By Elizabeth Chang
Sunday, October 7, 2007
Ashburn resident Suzan Meredith was drawn to interior decorating. She had been sewing since she was a child growing up in Michigan and Utah, had an affinity for fabric and an eye for design, and had helped plenty of friends decorate their homes.
When her younger daughter headed off to elementary school, Suzan, now 47, wanted to turn her passion into a viable career and a second income for her family. Appreciating the entrepreneurial sensibility of her husband, Todd, who co-owns a political consulting firm, she also wanted to have her own business. But the stay-at-home mother of two, a former meeting planner, says she didn't have the confidence to start a decorating venture without any formal training or certification, especially in the hypercompetitive, hypercredentialed Washington region.
Then Suzan learned about the Interior Refiners Network, whose 200 active members specialize in flat-fee, one-day redesigns where clients use items they already have. For customers, "refining" is often a more affordable option than hiring an interior designer, who would likely charge a higher fee and perhaps a commission. For those interested in decorating, becoming a certified refiner doesn't require a special degree or accreditation, as becoming a licensed interior designer does.
Suzan spent one week and $3,500 on an "intense" course in New York in 2005 led by Lauri Ward, who founded the IRN in the early 1980s. Meanwhile, friend and fellow Ashburn resident Jennifer Mangum, a stay-at-home mom of four who had majored in accounting in college but also had the design bug, took the interior refiner course at home on CD, which costs $2,500.
With certifications in hand, Suzan and Jennifer, now 37, teamed up to found Redecorate Today last year. "What's really great about our business [is] we go with two sets of eyes and two sets of arms," Suzan says. The partners set up a Web site and made the rounds of local furniture and accessory stores, dropping off their business cards. "Our first client was a lady who got our card from the rug store and called us out of the blue," Suzan recalls.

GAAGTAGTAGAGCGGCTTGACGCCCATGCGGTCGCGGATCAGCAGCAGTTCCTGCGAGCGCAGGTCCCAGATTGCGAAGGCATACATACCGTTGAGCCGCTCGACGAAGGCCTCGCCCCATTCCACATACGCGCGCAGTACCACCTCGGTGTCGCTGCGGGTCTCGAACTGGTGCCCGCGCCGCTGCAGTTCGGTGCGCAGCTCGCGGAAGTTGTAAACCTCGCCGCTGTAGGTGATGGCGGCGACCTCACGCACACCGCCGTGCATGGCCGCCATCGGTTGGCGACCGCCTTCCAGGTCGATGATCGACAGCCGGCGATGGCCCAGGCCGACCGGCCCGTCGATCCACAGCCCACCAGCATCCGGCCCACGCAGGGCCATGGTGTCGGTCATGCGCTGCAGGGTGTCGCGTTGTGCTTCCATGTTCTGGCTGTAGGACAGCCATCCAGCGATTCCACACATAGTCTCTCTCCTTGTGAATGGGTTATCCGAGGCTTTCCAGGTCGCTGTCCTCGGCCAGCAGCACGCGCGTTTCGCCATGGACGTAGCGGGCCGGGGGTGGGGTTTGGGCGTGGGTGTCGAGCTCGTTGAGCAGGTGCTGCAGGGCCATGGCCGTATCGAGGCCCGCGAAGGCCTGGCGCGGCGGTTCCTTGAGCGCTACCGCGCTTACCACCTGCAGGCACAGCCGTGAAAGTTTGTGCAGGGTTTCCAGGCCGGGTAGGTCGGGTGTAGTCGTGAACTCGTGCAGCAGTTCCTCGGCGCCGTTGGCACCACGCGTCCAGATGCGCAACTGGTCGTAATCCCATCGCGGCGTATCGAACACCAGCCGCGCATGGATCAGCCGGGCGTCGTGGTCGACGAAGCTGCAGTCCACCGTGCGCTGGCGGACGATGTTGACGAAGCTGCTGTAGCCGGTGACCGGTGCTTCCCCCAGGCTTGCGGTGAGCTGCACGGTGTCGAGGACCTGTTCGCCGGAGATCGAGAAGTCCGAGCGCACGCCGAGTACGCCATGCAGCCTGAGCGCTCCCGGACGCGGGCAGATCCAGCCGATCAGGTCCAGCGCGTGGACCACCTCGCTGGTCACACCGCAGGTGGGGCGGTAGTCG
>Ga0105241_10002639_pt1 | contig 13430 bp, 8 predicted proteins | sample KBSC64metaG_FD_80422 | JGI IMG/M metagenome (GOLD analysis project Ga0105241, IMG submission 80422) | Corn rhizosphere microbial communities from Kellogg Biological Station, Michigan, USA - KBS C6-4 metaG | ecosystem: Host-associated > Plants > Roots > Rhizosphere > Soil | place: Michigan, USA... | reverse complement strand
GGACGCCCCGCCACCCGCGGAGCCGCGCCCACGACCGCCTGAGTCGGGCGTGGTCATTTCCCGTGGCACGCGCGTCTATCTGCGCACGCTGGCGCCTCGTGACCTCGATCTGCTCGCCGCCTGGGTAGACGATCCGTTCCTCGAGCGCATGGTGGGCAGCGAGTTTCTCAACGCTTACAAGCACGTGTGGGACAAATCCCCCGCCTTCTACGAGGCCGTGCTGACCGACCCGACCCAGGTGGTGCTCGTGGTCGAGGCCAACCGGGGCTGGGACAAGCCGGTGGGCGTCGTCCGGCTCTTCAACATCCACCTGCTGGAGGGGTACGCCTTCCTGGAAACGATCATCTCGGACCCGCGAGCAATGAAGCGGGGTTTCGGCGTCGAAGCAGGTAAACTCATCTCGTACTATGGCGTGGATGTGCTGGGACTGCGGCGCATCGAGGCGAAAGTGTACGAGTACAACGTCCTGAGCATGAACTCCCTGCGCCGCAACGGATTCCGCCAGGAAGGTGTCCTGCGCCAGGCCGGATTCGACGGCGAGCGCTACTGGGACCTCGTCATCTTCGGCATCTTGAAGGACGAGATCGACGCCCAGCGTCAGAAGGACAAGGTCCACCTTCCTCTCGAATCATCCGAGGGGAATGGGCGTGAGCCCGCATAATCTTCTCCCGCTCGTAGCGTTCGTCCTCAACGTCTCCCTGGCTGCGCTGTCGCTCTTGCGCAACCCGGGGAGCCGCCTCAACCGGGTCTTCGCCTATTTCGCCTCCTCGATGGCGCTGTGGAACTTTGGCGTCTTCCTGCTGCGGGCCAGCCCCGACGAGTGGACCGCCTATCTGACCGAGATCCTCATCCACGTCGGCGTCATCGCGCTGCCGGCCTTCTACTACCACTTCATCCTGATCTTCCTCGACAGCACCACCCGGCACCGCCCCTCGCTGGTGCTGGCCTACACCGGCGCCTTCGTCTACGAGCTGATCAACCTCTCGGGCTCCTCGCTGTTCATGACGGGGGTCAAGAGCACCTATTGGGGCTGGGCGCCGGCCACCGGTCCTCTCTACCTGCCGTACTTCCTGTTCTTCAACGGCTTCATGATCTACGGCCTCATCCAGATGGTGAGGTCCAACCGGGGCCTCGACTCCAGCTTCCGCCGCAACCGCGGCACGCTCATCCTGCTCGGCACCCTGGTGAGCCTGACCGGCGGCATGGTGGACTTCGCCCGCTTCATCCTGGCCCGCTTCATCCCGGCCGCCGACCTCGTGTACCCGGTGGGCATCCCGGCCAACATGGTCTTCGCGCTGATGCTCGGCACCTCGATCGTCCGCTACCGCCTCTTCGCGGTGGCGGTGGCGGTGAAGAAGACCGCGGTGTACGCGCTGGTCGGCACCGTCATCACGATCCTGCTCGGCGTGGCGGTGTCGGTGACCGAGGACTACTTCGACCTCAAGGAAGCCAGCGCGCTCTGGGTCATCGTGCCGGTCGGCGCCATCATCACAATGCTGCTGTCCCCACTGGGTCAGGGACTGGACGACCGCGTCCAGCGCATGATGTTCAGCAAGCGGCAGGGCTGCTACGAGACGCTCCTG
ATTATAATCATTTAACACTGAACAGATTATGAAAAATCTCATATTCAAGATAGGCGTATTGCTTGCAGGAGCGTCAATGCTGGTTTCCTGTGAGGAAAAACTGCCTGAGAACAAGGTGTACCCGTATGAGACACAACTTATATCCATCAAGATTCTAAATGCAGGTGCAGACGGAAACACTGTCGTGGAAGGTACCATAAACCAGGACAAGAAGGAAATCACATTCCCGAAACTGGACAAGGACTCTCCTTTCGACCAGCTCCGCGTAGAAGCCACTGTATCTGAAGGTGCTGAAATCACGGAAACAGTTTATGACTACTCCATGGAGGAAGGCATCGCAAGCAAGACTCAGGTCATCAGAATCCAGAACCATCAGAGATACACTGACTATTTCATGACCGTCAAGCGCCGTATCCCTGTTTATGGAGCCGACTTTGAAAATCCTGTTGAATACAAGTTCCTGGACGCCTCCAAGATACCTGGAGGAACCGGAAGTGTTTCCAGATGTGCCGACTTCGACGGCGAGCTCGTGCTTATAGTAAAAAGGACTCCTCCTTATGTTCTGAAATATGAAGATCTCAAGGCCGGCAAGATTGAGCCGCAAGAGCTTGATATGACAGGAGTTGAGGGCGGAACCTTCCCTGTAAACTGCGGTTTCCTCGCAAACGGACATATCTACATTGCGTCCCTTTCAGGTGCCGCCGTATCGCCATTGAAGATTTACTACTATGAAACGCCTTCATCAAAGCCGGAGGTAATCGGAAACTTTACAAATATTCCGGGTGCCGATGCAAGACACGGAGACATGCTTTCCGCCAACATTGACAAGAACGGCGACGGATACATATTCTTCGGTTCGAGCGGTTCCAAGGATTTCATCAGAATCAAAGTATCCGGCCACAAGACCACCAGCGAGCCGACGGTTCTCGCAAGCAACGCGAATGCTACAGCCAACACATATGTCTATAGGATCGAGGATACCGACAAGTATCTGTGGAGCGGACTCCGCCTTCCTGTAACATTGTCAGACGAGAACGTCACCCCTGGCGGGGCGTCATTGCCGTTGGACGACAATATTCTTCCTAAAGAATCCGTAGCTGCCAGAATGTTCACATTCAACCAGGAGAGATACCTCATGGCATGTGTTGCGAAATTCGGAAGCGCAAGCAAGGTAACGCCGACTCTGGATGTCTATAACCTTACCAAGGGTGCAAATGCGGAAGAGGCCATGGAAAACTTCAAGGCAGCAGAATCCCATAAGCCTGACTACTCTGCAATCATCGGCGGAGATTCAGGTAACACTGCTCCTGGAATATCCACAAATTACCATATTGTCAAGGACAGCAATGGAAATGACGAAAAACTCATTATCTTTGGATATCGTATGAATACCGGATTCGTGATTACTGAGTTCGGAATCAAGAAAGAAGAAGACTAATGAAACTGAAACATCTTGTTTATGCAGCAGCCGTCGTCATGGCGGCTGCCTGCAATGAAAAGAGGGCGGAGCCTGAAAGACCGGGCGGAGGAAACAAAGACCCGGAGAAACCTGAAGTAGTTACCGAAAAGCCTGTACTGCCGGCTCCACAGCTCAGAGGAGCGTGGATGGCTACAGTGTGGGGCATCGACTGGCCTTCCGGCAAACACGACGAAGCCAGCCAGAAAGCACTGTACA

The team does everything from color consultations to shopping. Prices to refine rooms are determined by size and range from $125 for a bathroom to $650 for a room up to 30 feet long.
Laura Merrell, who lives in Potomac Falls in Loudoun County, found Suzan and Jennifer through Google, and, intrigued by the flat fee and the idea of using what she already had, hired them to fix up her family room. "They moved things around and moved pieces that we had throughout the house into the room, and it really did look like a complete revamp, but it was our furniture," she says. She has since used the team for three other projects.
Suzan and Jennifer average about eight jobs a month and work three days a week from 9 a.m. to 2 p.m. Overhead is low; Suzan needed only a computer, a printer and a place to store fabric samples. Gross receipts for the first half of this year were $70,000, she says, and each partner netted about $25,000.
"It's a great fit for me," Suzan says. "It's very rewarding personally because people are usually so grateful and thankful, because we make them feel better in their house."
Have you been able to turn a passion for aesthetics into income? E-mail firstname.lastname@example.org.